Jon's blog: Comments and observations about recent tornado/severe weather cases and issues.
Wednesday, January 20, 2010
Tornado setting in Los Angeles area 1/19/10
I haven't done a case study for awhile... Before today's tornadoes (Jan. 20) in Texas and Louisiana, it's been a quiet winter regarding severe weather in the southern states. But yesterday's little tornado episode on Jan. 19 (see 1st graphic above, a capture from video at Sunset Beach CA) near Los Angeles caught my eye, with some minor damage in the Huntington Beach area. Fortunately, the tornadoes/waterspouts around 2100 UTC (1 p.m. PST) were weak, as most California tornadoes are.
The 500 mb WRF model analysis showed a strong short wave of energy aloft with an intense vorticity max (atmospheric forcing and "spin") crossing southern California yesterday afternoon (see "X" and "orange" vorticity area on 2nd graphic above). At the surface (3rd graphic above), a small low pressure area (mesolow) was approaching the Los Angeles area from the southwest before 2100 UTC with an east-west boundary along the coast just south of L.A. (Huntington Beach is located by the black square in the same graphic). Dew points were in the low 50's F south of this boundary, and the tornado activity seemed to be focused along it where low-level shear and vorticity ("spin") were probably concentrated.
On radar from Santa Ana/SOX (4th graphic above), a "circular" pattern of small cells with red reflectivity was visible over the ocean to the southwest of the L.A. basin around 2000 UTC, moving northeastward (see black motion arrow in same graphic). This pattern of cells was associated with the mesolow mentioned above, and came onshore producing waterspouts and at least one tornado between 2030 UTC and 2100 UTC in the Huntington Beach area (black square in same graphic).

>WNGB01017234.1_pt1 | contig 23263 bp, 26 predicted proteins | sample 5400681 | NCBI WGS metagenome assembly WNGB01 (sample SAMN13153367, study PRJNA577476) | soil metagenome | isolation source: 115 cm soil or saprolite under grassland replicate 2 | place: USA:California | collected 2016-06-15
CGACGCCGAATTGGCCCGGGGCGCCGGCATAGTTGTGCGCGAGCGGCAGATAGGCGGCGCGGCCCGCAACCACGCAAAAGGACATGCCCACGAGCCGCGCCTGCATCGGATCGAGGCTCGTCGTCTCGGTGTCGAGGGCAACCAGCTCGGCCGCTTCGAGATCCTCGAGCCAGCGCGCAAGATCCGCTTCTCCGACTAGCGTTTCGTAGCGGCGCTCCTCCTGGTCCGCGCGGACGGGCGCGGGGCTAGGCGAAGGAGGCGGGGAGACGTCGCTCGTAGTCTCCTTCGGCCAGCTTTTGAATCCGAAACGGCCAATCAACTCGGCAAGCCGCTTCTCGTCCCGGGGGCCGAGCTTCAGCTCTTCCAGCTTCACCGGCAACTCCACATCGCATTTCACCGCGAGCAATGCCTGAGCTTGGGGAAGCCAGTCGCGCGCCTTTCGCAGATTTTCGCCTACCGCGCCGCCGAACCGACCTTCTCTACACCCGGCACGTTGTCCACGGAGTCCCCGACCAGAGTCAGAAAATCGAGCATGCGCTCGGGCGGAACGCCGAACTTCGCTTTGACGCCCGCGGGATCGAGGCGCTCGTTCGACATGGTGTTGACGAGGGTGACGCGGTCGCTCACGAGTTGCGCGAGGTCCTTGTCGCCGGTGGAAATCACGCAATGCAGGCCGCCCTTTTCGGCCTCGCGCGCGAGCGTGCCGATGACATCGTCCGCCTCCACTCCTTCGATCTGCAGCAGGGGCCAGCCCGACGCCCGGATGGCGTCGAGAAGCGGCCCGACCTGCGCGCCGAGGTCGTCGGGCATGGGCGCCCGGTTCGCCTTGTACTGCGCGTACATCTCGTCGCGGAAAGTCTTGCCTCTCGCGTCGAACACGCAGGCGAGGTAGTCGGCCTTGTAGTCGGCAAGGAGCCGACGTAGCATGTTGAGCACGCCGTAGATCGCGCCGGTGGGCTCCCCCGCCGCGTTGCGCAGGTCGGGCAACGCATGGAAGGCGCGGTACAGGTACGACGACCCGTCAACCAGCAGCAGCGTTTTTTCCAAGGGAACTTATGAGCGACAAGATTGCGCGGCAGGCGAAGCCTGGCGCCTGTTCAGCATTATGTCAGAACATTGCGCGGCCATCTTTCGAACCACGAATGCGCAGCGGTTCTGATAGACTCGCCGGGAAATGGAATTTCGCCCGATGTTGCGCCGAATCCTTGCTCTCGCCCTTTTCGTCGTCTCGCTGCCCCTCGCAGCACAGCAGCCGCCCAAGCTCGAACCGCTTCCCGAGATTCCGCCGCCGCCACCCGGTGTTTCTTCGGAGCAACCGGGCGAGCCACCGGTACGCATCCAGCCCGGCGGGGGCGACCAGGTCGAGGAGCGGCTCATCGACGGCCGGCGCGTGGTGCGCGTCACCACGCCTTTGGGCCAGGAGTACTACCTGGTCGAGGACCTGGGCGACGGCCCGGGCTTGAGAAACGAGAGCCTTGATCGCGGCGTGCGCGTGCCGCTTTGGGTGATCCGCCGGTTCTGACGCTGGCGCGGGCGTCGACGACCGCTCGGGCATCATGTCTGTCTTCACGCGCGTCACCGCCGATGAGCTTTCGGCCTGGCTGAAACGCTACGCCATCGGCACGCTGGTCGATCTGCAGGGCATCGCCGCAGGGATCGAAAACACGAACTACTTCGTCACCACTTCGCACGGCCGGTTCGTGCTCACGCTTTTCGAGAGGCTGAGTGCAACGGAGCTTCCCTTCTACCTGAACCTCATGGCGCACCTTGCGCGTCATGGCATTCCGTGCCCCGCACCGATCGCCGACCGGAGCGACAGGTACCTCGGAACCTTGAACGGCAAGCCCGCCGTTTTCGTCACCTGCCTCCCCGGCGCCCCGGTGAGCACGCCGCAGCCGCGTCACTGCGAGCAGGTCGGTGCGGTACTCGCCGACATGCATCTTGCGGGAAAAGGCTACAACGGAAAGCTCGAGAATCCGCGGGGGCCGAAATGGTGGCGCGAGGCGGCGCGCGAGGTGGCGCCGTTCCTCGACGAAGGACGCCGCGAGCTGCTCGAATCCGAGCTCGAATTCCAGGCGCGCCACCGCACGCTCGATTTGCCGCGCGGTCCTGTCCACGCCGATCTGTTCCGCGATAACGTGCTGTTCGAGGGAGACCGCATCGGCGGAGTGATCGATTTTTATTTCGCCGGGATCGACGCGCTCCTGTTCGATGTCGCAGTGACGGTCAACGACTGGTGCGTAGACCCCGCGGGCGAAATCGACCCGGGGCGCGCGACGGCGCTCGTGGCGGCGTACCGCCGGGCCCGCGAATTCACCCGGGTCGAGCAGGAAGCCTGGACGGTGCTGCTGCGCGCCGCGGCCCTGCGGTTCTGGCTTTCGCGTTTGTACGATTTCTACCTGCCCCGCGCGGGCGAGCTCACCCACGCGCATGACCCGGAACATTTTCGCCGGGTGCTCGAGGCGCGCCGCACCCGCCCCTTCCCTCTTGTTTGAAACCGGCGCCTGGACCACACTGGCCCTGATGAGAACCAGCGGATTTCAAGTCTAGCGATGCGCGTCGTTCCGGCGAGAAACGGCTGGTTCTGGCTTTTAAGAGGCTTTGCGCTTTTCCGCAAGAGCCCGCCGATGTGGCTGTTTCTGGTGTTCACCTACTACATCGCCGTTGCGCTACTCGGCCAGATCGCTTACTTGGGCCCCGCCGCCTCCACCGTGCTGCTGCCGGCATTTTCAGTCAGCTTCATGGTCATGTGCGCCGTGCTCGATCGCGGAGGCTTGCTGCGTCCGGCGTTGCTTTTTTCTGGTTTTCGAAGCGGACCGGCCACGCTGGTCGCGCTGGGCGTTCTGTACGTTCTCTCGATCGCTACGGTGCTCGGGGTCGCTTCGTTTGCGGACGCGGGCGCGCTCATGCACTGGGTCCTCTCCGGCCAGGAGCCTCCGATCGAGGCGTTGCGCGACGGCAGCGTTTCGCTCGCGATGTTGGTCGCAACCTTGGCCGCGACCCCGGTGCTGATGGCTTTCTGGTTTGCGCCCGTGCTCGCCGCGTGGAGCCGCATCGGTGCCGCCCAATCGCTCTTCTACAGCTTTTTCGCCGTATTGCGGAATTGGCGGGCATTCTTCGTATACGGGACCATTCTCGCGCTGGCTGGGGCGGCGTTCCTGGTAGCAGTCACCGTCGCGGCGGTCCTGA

A modified RUC model sounding for 2100 UTC at Santa Ana (see last graphic above; just east/northeast of Huntington Beach) suggested that instability/CAPE was certainly not large (only around 200 J/kg). But the available CAPE was located extremely close to the ground, probably inducing strong stretching for storm updrafts in low-levels near the surface focus of the mesolow and boundary. In addition to CAPE, the wind profile on the same graphic suggested large low-level shear (storm-relative helicity, SRH > 300 m2/s2) available for tilting and stretching contributing to tornado formation near the focusing boundary.
In many ways, even without a closed 500mb low aloft, this setting has some common features with "cold-core" tornado settings in spring and fall in the Plains (e.g., strong forcing and sharp vorticity max aloft, surface low and boundary extending east of the low, surface dew points only low 50's F, but CAPE located very close to the ground). In fact, most California tornado settings, whether in the L.A. area or farther northward in the central valley of California, are some variation on this type of setting, with total CAPE often less than 500-1000 J/kg.
- Jon Davies 1/20/10
Update: 2/19/10 (1 month later) - L.A. area storm chaser Will Wilkens has called to my attention that photos from this tornadic event that I originaly posted here (and have now deleted) were "phonies". One was from the 5/22/08 Riverside CA landspout event, and another was a generic waterspout image. I've replaced those with a video capture above of the real tornado that Will pointed me to (Thanks!). I'll have to be more careful in the future... Various websites of TV or news viewer photos are increasingly posting stuff that's labeled wrong these days just to appear current, it seems. Thanks for the information, Will.
Posted by Jon Davies at 12:07 PM 3 comments:
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